A 60-year-old African American female with a history of morbid obesity (body mass index: 39.06 kg/m2), hypertension, chronic hypoxemic/hypercapnic respiratory failure, chronic obstructive pulmonary disease, PH on triple therapy of ambrisentan, tadalafil, and treprostinil for 2 years (likely Group 1, 2, and 3), heart failure with preserved ejection fraction on torsemide and spironolactone was evaluated in our clinic in 2018. Examination was significant for lower extremity edema and loud S2. She exhibited severe limitation on 6 min walk test and needed 6 L/min of oxygen supplementation for 298 m walk distance. Her ventilation-perfusion scan was consistent with mild-to-moderate chronic obstructive pulmonary disease. Her sleep study showed severe obstructive sleep apnea (OSA) with apnea-hypopnea index 7/h of sleep and total respiratory disturbance index of 40.9 obstructive events/hour of sleep. Transthoracic echocardiogram revealed abnormal left ventricular diastolic filling, left atrial index 49.3, ejection fraction 60%–65%, and moderately enlarged right ventricle. Despite attempts at weight reduction, her body mass index and mean PAP did not decrease and she continued to deteriorate further. Subsequently, despite high risk attributed to PH, gastric sleeve surgery was done to achieve long-term weight loss and subsequent improvement in OSA and PH. During the hospital course, we used continuous pump treprostinil, milrinone, and inhaled nitric oxide to stabilize mean PAP and right ventricular systolic pressures. General anesthesia was used during surgery and she was weaned off inhaled nitric oxide and milrinone within 24 h. She was discharged on postoperative day 2 on ambrisentan, tadalafil, and treprostinil.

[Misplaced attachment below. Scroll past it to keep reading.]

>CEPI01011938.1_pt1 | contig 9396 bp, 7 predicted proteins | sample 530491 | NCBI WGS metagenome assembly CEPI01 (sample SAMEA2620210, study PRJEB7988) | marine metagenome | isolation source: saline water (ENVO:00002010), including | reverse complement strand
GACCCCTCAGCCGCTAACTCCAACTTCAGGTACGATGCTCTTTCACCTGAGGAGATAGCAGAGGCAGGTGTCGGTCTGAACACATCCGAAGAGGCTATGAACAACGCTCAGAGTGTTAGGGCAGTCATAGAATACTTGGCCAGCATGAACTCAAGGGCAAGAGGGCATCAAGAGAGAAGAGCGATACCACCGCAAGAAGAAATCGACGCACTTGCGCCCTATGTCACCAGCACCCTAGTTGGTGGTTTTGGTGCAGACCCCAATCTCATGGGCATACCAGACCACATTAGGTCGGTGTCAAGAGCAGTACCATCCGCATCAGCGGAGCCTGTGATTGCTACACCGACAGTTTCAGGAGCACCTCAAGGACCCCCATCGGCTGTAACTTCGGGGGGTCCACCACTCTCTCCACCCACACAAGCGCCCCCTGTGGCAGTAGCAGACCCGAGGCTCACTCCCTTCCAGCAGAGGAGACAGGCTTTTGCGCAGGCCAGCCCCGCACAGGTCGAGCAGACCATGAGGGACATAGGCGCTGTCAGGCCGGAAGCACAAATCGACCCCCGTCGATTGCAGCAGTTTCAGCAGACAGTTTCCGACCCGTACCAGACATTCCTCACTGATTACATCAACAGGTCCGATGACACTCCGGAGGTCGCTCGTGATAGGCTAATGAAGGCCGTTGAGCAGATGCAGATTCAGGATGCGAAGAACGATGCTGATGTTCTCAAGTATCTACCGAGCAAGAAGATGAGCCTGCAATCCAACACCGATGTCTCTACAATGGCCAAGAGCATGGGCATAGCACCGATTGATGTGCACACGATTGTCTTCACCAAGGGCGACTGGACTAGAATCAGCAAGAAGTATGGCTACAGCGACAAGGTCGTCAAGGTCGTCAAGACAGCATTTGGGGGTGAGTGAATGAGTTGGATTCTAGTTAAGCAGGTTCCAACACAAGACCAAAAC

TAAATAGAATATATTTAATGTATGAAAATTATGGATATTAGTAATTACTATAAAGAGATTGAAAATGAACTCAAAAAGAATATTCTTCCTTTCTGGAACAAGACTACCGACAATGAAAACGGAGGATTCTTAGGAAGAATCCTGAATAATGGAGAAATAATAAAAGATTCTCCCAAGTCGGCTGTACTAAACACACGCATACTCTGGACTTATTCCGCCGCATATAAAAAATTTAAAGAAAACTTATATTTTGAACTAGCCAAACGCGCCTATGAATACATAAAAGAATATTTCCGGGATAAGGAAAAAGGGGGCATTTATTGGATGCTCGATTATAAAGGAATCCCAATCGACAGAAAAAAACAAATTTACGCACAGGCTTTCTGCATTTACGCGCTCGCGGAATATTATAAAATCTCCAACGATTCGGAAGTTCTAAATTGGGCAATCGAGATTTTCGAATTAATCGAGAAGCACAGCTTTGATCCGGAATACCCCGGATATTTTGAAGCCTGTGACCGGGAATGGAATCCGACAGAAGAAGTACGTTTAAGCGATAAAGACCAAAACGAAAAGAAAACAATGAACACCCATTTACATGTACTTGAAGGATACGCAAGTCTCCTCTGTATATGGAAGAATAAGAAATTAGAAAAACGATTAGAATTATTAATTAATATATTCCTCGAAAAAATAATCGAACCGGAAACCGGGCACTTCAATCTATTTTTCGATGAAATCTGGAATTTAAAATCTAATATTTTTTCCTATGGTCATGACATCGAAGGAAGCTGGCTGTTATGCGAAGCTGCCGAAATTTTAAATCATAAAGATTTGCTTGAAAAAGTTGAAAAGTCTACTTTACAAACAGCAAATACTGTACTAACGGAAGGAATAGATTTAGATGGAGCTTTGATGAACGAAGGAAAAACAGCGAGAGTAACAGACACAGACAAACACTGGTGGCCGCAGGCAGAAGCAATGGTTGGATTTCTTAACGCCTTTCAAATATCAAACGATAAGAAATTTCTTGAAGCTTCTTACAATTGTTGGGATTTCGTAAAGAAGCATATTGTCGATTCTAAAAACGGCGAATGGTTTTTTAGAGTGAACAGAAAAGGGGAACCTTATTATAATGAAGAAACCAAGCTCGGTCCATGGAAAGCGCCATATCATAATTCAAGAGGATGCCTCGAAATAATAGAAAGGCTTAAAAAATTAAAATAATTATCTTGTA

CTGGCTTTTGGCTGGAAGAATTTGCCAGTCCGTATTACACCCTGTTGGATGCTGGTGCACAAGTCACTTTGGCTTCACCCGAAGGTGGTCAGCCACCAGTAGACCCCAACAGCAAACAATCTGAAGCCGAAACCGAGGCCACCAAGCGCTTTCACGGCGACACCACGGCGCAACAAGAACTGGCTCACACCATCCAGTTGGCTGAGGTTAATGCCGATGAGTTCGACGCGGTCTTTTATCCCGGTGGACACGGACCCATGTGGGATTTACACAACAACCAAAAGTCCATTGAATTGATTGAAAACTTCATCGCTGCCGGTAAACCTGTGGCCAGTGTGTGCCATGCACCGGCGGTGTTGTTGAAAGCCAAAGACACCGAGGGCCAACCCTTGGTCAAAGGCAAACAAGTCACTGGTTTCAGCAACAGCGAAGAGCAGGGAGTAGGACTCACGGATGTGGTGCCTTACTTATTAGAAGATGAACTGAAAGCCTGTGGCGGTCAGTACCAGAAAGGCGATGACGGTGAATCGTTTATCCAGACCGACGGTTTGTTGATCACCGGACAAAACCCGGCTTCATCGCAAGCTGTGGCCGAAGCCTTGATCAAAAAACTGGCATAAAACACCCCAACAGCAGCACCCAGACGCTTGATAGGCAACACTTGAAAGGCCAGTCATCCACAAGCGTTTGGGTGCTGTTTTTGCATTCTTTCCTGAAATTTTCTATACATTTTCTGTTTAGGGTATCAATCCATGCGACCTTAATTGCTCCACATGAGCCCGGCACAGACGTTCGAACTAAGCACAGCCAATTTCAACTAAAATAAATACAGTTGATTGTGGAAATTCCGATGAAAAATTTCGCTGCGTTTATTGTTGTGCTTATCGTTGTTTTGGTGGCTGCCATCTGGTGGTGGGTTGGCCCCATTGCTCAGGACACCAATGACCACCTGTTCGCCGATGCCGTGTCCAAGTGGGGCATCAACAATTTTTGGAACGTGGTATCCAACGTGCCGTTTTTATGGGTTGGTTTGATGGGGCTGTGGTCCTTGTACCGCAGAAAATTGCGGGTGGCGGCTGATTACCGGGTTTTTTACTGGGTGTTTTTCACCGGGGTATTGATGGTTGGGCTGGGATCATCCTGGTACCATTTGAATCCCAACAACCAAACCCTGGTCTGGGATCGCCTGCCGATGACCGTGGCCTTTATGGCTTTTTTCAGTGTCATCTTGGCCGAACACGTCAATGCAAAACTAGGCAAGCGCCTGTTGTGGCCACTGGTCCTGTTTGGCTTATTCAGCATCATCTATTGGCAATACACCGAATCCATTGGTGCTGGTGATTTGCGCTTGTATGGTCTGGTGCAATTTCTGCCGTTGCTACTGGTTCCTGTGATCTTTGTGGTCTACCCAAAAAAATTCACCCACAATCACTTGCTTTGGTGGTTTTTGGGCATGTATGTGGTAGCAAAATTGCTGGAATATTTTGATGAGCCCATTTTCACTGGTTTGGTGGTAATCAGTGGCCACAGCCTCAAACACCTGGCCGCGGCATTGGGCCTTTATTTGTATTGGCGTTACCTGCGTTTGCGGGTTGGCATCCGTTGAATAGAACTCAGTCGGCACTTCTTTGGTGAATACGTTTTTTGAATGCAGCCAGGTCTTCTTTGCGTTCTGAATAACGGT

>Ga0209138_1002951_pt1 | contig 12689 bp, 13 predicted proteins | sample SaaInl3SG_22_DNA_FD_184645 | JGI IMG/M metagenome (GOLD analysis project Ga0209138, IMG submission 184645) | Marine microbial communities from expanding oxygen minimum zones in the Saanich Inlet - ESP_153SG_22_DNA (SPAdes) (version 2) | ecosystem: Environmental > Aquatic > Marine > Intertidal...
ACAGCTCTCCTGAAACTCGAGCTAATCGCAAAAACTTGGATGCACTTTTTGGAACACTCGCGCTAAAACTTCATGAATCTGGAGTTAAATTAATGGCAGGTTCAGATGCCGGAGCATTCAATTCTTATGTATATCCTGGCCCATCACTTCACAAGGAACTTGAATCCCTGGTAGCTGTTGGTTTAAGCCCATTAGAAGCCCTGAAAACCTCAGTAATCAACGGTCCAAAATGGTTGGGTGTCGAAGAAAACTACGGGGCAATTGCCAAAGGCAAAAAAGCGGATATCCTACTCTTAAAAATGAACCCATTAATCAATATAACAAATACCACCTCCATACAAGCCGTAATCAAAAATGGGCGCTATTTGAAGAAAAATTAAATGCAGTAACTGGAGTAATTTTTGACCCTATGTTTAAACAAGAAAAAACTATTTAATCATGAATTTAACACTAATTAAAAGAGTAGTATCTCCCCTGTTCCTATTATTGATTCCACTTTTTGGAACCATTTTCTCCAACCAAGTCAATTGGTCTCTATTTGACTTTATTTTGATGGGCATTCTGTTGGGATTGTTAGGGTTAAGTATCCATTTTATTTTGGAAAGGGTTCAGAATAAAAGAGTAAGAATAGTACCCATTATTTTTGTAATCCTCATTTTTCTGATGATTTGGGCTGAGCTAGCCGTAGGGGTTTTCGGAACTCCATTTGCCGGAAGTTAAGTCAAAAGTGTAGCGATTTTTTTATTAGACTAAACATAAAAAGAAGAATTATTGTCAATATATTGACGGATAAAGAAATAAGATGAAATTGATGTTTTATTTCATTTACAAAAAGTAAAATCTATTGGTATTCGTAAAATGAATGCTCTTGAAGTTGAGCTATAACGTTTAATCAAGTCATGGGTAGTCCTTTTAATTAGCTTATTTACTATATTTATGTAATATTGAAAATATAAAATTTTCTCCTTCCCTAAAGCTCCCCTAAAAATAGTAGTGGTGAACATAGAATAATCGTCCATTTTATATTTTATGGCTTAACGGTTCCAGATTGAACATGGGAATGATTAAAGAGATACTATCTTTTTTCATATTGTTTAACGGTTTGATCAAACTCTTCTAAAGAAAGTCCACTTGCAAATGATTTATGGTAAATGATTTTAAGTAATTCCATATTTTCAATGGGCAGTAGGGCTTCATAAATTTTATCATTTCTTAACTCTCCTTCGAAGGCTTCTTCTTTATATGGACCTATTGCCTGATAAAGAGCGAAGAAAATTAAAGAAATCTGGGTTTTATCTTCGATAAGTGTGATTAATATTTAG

She experienced dramatic weight loss and functional improvement over the next 6 months. During her clinic visit, she denied any lower extremity edema and was able to exercise 30 min a day without any limitations. Within 6 months, she was able to be weaned off daytime oxygen and was placed on continuous positive airway pressure of 10 cm H2O for OSA. We have compiled her pre- and post-surgery pulmonary function test and right heart catheterization data for comparison as shown in Table 1.